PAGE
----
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Alien³ (SNES)

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79
MobyRank
100 point score based on reviews from various critics.
3.9
MobyScore
5 point score based on user ratings.
Written by  :  *Katakis* (37691)
Written on  :  Dec 10, 2005
Rating  :  4.5 Stars4.5 Stars4.5 Stars4.5 Stars4.5 Stars

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Summary

More than just rescuing prisoners

The Good

This is the SNES port of Alien3, and the game's story is consistent to that of the movie. Lt. Ellen Ripley is asleep in the cryogenic chamber on board her spaceship, known as the “Sulaco”. A fire breaks out in the chamber, and Ripley is automatically placed into an E.E.V. (Emergency Escape Vehicle) and jettisoned into space. Later, the E.E.V. Lands on Florina “Fury” 161, a planet that houses a maximum security prison, which happens to be overrun by aliens.

The SNES version of Alien3 is very different to it counterparts. You see, there are six stages, which consist of 6-8 missions each, and you do a lot more than releasing prisoners who are chained up. You also repair broken pipes, fuse boxes, and junction boxes; restore power to different areas; seal off areas; and destroy alien eggs and mother aliens. Each stage takes place in one of the six huge areas of the prison, and you have to enter doors, which means that you have to walk around the prison's corridors a lot and climb through air ducts to get from one corridor to the next. There are blueprints to help you get to where you need to go. These blueprints are a great help, because they can save you time since you know exactly where to go instead of just wasting a lot of time trying to find the room. A lot of the rooms require you to walk through other rooms. Even when a mission doesn't require you to do so, you can still search for irregularities while heading to your destination.

Once you have accomplished your mission, you hear a beeping noise, telling you to return to your terminal so that you can receive your next mission. Making the missions difficult are different species of aliens, which include face huggers, chest busters, warriors, bambi busters, and queens. Some of these aliens crawl on both the ceiling and floors. The best-looking alien is the queen, which is less harmful than others as she constantly jumps around all over the place. You have a variety of weapons that you can use to destroy them, including pulse rifles, grenade launchers, and flamethrowers. Some of these weapons are much efficient in getting rid of the tougher aliens. I think that nothing beats the trusty flamethrower, as it can destroy a group of aliens in one shot. Even if you manage to destroy every alien on screen, more and more aliens appear, and you will eventually find out that it is best just to jump over them.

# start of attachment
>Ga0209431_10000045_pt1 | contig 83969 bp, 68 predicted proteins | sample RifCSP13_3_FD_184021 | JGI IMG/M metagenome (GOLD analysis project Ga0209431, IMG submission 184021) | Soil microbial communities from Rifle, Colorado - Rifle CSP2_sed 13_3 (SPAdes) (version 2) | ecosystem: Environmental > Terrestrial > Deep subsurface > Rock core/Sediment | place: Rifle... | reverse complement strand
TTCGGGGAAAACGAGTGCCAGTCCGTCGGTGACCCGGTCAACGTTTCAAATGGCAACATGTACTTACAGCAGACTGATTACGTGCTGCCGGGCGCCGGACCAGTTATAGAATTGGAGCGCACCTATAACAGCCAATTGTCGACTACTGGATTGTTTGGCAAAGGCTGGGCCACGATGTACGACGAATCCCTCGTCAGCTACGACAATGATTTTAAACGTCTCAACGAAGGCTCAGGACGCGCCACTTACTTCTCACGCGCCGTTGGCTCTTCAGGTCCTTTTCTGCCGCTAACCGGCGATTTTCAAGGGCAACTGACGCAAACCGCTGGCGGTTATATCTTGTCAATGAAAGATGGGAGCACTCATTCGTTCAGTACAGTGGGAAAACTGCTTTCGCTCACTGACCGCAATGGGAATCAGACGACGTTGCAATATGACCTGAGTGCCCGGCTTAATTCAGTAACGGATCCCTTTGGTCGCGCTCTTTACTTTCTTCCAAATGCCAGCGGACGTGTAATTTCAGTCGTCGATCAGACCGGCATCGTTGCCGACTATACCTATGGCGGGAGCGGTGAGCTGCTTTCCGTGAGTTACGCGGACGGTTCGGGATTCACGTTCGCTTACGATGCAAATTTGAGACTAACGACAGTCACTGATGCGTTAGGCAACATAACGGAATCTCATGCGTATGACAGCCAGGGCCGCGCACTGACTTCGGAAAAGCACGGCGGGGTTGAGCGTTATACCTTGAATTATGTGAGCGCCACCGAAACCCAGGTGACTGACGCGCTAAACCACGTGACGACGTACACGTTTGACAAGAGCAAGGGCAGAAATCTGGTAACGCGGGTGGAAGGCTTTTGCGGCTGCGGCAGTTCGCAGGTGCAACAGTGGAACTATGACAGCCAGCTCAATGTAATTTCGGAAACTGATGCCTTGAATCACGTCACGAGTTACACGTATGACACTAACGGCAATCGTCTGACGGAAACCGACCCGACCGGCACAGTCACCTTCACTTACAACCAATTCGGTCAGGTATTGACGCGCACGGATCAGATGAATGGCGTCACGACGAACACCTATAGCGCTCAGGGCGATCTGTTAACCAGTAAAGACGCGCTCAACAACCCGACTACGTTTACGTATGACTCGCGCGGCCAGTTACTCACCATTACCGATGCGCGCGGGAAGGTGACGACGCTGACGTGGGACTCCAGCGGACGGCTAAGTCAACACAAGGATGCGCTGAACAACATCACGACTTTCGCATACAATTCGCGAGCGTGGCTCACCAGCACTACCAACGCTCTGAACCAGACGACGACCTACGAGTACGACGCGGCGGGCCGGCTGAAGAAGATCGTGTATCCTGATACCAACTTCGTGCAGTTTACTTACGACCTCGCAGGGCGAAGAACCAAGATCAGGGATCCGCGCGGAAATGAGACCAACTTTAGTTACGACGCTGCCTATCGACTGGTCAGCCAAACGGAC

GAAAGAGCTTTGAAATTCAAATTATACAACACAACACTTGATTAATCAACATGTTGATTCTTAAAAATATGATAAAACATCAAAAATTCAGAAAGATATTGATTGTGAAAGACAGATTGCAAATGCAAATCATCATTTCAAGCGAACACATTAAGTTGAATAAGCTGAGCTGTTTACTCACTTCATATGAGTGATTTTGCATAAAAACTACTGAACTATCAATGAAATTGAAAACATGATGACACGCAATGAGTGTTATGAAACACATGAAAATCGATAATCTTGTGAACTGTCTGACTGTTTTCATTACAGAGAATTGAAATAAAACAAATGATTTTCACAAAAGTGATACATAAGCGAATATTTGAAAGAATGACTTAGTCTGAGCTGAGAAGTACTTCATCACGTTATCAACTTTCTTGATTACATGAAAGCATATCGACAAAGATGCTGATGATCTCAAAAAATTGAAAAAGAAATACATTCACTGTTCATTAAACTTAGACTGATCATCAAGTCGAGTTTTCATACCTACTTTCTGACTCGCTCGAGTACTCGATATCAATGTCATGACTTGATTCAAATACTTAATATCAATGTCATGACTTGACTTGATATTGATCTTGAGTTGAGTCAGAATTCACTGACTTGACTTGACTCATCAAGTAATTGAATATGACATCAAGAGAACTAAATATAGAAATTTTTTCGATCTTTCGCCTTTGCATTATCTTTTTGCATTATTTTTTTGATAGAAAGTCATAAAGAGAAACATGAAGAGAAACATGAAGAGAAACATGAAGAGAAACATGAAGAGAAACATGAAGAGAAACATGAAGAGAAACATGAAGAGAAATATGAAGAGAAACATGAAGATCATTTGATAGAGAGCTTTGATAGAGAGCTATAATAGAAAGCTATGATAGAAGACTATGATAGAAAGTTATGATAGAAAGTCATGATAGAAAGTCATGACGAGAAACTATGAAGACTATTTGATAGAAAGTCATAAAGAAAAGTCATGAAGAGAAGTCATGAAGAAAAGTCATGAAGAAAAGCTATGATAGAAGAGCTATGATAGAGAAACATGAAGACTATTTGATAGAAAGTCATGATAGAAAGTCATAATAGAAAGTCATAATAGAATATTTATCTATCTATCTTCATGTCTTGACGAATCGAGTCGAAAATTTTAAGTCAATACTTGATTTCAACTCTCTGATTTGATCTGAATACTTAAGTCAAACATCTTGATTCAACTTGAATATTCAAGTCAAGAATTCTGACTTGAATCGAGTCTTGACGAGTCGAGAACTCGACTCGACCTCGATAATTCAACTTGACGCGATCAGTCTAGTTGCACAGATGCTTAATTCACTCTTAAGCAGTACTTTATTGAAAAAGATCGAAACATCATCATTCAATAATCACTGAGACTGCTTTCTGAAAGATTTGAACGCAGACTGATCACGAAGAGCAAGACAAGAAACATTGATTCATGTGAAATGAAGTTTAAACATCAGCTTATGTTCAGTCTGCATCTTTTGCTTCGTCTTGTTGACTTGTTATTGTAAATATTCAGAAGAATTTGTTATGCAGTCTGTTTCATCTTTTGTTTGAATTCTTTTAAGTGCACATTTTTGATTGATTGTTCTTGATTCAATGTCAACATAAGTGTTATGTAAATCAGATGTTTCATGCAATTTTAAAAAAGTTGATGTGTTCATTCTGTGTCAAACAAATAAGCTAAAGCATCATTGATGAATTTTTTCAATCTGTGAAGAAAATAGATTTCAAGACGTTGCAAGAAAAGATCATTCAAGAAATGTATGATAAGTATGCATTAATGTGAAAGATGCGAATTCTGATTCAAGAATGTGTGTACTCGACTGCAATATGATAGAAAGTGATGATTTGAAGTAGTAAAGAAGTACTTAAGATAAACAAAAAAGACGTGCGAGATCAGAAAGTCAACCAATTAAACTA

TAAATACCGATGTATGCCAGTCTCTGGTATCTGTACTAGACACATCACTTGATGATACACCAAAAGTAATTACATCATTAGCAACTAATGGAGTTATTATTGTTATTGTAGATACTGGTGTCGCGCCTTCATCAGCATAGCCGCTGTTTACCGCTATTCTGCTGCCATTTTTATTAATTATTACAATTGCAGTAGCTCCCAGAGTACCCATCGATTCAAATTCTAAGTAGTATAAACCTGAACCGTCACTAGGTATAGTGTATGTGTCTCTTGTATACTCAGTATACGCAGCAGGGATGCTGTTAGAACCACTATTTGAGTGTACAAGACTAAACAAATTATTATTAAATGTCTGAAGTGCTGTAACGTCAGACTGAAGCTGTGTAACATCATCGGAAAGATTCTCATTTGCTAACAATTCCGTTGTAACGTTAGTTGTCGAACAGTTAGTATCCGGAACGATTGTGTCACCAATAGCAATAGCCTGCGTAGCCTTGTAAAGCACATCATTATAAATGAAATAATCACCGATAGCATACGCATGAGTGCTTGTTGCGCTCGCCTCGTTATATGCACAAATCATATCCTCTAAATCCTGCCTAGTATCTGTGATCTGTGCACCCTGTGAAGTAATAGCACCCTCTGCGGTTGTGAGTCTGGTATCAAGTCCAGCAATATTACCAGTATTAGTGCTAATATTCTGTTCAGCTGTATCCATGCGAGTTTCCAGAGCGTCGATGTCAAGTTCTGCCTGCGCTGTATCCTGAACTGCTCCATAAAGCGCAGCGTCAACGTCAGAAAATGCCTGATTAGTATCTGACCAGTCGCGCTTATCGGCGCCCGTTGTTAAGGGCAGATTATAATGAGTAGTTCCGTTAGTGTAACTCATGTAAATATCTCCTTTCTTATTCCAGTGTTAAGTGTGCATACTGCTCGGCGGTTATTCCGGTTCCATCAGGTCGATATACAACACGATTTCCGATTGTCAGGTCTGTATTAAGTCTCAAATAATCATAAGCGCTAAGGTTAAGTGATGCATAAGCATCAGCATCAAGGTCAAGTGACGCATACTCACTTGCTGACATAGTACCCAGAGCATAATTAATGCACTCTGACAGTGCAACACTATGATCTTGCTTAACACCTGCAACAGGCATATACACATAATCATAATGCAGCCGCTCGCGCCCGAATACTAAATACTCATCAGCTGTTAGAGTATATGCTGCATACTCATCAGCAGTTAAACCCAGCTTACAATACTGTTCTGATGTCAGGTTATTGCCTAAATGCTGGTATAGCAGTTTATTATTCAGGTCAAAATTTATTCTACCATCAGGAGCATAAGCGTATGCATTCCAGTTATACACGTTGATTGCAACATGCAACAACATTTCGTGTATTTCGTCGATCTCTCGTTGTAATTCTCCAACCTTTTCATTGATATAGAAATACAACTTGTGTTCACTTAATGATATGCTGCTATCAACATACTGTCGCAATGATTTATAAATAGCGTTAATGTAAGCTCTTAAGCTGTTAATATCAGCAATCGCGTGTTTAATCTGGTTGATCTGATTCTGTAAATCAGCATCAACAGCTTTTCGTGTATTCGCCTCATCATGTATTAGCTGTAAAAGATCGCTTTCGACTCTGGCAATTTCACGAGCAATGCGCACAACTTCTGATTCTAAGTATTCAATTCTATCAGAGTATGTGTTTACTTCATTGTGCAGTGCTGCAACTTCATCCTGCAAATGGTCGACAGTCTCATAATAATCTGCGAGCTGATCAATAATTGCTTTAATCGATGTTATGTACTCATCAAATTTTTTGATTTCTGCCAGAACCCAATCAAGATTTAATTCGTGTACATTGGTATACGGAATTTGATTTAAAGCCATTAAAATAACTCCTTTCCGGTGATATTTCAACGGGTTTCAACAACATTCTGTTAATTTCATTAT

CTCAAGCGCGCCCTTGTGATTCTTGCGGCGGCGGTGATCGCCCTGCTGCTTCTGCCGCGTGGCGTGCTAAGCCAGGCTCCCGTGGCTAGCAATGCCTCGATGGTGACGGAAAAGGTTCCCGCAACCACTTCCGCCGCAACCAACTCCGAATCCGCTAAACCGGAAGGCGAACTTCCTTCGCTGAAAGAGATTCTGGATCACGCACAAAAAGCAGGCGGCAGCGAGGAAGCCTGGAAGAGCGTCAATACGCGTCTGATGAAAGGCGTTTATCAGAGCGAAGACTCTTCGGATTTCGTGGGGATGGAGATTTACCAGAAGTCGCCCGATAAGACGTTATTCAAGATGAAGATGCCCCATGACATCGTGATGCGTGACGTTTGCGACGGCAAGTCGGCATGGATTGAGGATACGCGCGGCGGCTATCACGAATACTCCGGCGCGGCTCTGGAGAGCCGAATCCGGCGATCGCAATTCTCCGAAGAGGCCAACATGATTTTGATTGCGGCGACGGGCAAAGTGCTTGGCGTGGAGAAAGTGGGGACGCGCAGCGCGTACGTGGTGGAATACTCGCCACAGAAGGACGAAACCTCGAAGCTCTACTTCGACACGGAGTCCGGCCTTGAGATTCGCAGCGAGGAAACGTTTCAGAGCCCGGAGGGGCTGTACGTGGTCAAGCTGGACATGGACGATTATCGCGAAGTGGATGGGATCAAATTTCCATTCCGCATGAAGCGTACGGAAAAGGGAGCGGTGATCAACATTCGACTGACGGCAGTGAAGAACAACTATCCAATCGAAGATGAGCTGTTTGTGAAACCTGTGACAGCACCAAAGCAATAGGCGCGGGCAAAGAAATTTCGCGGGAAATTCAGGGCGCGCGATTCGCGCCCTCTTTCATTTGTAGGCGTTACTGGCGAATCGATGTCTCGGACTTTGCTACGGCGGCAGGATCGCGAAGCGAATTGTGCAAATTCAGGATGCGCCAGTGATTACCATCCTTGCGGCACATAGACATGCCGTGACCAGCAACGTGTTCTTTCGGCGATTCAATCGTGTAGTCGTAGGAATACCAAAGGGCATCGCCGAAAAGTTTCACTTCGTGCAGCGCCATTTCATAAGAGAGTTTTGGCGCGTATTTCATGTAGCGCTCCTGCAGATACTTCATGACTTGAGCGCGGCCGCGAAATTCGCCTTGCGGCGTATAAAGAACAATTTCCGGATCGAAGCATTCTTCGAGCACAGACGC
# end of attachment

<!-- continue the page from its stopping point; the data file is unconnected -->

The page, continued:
The graphics consist of static and moving backdrops, which look amazing. They are also consistent with the room's name. For instance, the backdrops used for cell blocks consist of cells that are right next to each other, and on different levels. The waste areas consist of just that, waste, with acid rain falling from the sky. The surface areas has a huge sun and its moon next to it. The furnace areas consists of huge pots of lava that are about to be poured onto objects. These backdrops help you determine whether you are at the right place, providing that you know what they look like.

The game's high-quality music can be heard during the game, and it changes after each mission. What music will be played depend on what your current mission objective is. I enjoyed listening to some tunes, especially when you destroy eggs and repair junction boxes. The sound effects are quite nice. A cool reloading sound is heard whenever you get a new weapon or ammo, Ripley says “Ugh” when she jumps or is injured. I also like the way that the prisoners call for help.

The controls are simple to use. You use the most controls to fire your weapons, and these weapons can shoot diagonally. One button activates the motion tracker, which can be useful for detecting aliens and prisoners above you, behind you, or in front of you. Aliens show up as blue dots, while prisoners show up as red dots. The beeping sound of the tracker is what you not hear in other versions of Alien3.

The Bad

I found it rather difficult to get rid of the floor-based aliens. You have to crawl to deal with these. You can't just hold the down button for one second, but for five seconds. Doing this otherwise will only cause you to shoot diagonally downward. And speaking of shooting, you can fire in all directions. You can shoot up while jumping, but not down. It would have been nice if you did.

The Bottom Line

The SNES version may have the same story as its other counterparts, but the game is totally different, as it is mission-based, and you need to do more than rescue prisoners. Once you have accomplished all missions in one of the six stages, you move on to the next one. Most of these missions require you to do a lot of walking, both in corridors and through air ducts. The missions in each stage are similar to what you may did previously, but most of them are challenging. The missions gets rather difficult with aliens crawling around each area, but you can deal with them using a variety of weapons. With great graphics, as well as an excellent soundtrack, I recommend this version if any one is looking for a copy of Alien3 to play.